The Kat Walk, new RSO, to strut the quad


photo courtesy of In Living Color

Two student RSOs, The Kat Walk and Living in Color, pose for a photo at the Bruce D. Nesbitt African American Cultural Center on Oct. 30. The Kat Walk’s debut fashion show will take place in the spring.

By Brielle Scullark, Contributing Writer

After modeling in various shows held by other organizations in the black community on campus, Teara Morrow, senior in LAS, envisioned a much larger stage than what had been traditionally done. That stage is the Main Quad.

Morrow recognized the power and influence runway modeling has within black culture, so she thought it should be showcased on a much larger platform.

“Our modeling talents speak volumes on a stage and in auditoriums,” Morrow said. “But our modeling talents would touch different backgrounds and cultures if they could be held on such a space as the (Main) Quad.”

With the idea of diversifying and broadening the audience, Morrow created her own modeling organization on campus, called The Kat Walk, which plans to host two fashion shows each year on the Main Quad.

“I wanted to create a safe space for models in the black community to share their talents with audiences of different cultures (or) races who would be visually attracted to the art of modeling being performed on the (Main) Quad,” she said. “Models in the black community will also get to share one stage by recruiting a diverse pool of models to also participate in the show with audiences of different cultures to come support a broader modeling community.”

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Transforming the vision for T.K.W into a fully functioning organization on campus was not an easy process. Morrow reached out to more than 15 potential sponsors to help get the organization up and running.

“The biggest obstacle I ran into while creating this organization was finding a sponsor here at the University who was willing to say, ‘No, these models aren’t asking to use an ordinary auditorium space, but I’m willing to back their message and intent because it deserves the platform and abstract (Main) Quad space,’” Morrow said. “Our sponsor would have to be a department or an official University program willing to vouch for our professionalism as models and our right to share runway modeling as a piece of our history embedded in black culture; the obstacle was that it took so long to find a licensed sponsor.”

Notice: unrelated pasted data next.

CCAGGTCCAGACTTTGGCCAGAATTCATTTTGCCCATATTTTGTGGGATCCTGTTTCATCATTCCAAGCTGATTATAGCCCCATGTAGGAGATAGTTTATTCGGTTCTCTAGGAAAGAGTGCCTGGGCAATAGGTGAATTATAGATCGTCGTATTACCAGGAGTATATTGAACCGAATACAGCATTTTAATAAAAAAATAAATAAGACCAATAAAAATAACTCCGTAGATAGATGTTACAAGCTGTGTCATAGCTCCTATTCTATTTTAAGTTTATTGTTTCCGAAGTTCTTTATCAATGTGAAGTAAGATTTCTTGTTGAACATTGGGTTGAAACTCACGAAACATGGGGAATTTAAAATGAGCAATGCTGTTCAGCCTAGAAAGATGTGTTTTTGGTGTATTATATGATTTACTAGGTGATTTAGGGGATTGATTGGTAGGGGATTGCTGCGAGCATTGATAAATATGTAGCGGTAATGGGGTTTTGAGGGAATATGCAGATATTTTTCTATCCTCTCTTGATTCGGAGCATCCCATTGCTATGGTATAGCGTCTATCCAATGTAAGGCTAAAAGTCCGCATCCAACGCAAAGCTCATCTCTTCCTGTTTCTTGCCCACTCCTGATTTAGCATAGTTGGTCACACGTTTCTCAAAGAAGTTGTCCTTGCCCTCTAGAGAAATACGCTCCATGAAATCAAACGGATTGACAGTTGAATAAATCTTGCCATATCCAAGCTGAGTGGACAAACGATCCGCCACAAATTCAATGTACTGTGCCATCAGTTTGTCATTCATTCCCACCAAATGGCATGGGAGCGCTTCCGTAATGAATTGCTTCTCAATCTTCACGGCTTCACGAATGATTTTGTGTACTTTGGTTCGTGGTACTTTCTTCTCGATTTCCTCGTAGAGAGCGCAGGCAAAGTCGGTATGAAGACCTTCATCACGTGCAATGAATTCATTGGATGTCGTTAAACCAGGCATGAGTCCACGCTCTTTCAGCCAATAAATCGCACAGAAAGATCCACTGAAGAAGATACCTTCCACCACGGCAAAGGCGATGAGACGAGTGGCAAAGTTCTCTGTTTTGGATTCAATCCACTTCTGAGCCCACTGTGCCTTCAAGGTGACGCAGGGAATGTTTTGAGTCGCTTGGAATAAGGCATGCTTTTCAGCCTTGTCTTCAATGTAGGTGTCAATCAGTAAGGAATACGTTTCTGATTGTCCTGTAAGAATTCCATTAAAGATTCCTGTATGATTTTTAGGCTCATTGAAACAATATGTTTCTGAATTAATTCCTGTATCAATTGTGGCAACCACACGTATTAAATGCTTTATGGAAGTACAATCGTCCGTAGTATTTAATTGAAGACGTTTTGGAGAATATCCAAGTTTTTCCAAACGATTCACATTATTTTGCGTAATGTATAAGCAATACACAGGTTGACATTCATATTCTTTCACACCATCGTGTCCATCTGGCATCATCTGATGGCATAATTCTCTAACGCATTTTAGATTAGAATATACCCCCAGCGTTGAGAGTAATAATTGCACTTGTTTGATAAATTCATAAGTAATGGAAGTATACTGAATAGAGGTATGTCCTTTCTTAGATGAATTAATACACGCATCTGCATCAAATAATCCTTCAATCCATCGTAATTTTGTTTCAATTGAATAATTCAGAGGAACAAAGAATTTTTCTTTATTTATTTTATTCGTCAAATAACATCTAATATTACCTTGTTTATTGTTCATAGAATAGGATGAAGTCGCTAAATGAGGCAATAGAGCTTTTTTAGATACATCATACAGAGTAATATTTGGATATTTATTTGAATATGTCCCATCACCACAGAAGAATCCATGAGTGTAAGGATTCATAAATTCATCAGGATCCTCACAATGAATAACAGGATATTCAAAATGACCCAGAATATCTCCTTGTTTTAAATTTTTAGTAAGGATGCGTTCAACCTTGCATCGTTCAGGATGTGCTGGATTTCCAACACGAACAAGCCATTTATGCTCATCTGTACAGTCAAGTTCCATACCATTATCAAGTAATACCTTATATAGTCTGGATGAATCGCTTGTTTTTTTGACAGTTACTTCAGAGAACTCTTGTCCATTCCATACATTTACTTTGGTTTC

But she wouldn’t take no for an answer. Morrow kept pushing and advocating for the importance of T.K.W until she finally got a yes.

T.K.W’s debut fashion show will occur in the spring. The theme is “T.K.W Under Construction,” which is on-brand as the RSO figures out how the structure and logistics of their club will work.

“The goal is to kind of ‘build’ our organization right in front of the audience’s eyes,” said Anita Ajao, T.K.W co-producer and senior in Business. “The visuals for this high fashion show are construction site-inspired. The process for this show consisted of watching and analyzing major runway shows, picking and choosing elements that would work best for our audience and developing ideas with fellow board members.”

Putting on a show requires much preparation and planning. From wardrobe, hair and makeup, music, visuals and, of course, the models, T.K.W has set up E-board to make sure the show goes smoothly.

“Organization is a major key to a successful show,” Ajao said. “We have already started working on walk patterns, backstage and runway procedures, outfits, hair and makeup, which is way ahead of show-day. This has given us room to add more creative elements and eliminates unnecessary chaos on show-day … working with a well-coordinated team of models and executive board members (who) all share a large amount of passion is very critical for a successful show.”

To prepare for the show as a model, Fatima Labaran, sophomore in ACES, is walking in other fashion shows on campus to practice and perfect her walk. She practices nearly every day.

“The most challenging part about prepping for the fashion show is building endurance,” she said. “I’ve never done a show on concrete, and I’ve never walked such a long distance.”

The show will feature models from othe r notable modeling organizations on campus such as The Fashion Network and Moda Bellissima. Guest vendors will also be in attendance for the show, and merchandise can be purchased.

T.K.W is interested in the business side of fashion, too. They recently did a workshop called “Fashion for Your Future.” This workshop gave tips on how to be successful in the fashion world. T.K.W delivered a presentation on “finding workplace dress confidence” for women of color, making the presentation interactive with models dressed in both acceptable and inappropriate looks.

Morrow hopes to introduce models to local high schools in hopes to spark interest in the fashion world and as an incentive for students to want to go to college.

T.K.W is also offering pre-professional opportunities for members who have shown interest in conducting a professional modeling agency. With plans like these, Morrow is thinking about the longevity of the RSO after she leaves.

“This process will last a little over one year, ensuring they will be prepared for promotion,” Morrow said. “Our shadowing process ensures that every executive board member will have had the proper training to carry out high-fashion shows well after I graduate.”

Morrow is confident her creation of T.K.W will continue to uphold the values she instilled in the group.

“With an overarching theme that the organization is based upon, women empowerment and ‘no model left behind,’ I am confident that those who participate in T.K.W will preserve the morals, values and guidelines I built this organization upon,” Morrow said.

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